Shifting Sands: Air Coercion and Iraq, 1991-2003. By J. R. McKay. Ottawa, Ontario: Canadian Forces Aerospace Warfare Centre Production Section, 2014. Bibliography. Pp. 189. E-publication ISBN 978-1-100-54623-0.
This is an interesting review of the use of air power as an instrument of coercion in Iraq, presented by a Canadian, who is an Assistant Professor at the Royal Military College of Canada.
McKay goes into great detail in outlining the meaning of "coercion." He goes on to examine coercive attempts during three American political administrations: Bush the elder, Clinton, and Bush the junior--outlining their successes and failures. He also discusses the Coalition (nations): Britain, France, Saudi Arabia and the Gulf Cooperation Council States, and Turkey--describing their motivations and the limiting political and economic factors affecting their support for various coercive measures that were proposed or implemented.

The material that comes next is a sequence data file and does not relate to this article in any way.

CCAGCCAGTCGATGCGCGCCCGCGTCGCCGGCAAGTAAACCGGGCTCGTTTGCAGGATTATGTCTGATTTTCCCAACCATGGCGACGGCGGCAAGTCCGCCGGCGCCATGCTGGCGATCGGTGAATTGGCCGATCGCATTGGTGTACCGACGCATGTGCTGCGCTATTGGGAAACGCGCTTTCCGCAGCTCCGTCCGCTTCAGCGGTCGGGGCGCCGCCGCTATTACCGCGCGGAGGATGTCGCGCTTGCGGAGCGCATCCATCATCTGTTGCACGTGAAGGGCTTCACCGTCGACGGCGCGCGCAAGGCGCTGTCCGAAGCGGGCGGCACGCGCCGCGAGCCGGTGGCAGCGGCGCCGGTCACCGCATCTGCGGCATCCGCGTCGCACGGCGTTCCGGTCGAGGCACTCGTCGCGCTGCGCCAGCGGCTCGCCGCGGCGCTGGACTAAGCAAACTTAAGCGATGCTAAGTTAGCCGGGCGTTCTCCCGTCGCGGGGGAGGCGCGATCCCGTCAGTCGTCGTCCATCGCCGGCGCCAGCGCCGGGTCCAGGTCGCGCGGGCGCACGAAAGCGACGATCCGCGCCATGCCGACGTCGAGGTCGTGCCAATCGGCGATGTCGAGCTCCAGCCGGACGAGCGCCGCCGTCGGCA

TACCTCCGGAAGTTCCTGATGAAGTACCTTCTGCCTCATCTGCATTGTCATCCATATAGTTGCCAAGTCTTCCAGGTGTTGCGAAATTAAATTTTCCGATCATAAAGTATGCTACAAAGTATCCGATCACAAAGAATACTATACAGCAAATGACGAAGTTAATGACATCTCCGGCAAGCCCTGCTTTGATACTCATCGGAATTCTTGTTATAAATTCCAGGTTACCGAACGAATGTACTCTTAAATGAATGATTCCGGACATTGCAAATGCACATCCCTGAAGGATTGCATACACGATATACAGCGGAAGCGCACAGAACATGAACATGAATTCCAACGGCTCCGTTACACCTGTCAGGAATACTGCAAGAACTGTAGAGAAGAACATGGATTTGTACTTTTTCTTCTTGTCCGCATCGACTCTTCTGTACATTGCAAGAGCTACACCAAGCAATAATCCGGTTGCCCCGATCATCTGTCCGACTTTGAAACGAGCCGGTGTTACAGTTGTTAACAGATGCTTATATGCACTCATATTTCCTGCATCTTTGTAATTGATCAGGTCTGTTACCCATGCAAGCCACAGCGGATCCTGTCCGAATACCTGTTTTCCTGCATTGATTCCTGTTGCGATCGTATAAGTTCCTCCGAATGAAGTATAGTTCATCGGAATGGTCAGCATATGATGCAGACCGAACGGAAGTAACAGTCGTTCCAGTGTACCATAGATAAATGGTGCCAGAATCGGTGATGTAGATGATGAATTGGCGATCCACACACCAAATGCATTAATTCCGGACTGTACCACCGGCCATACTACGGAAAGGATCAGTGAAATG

The book examines specific operations: Desert Storm, the aftermath involving the Kurds, Provide Comfort/Provide Comfort II, Southern Watch, January 1993, Vigilant Warrior, Desert Strike, and Desert Fox.
In his final chapter, McKay assesses the triumphs and failures of coercive measures as carried out through air power. I disagree with an early sentence of his where he states "Cruise missiles and air power are swift means of applying force in a...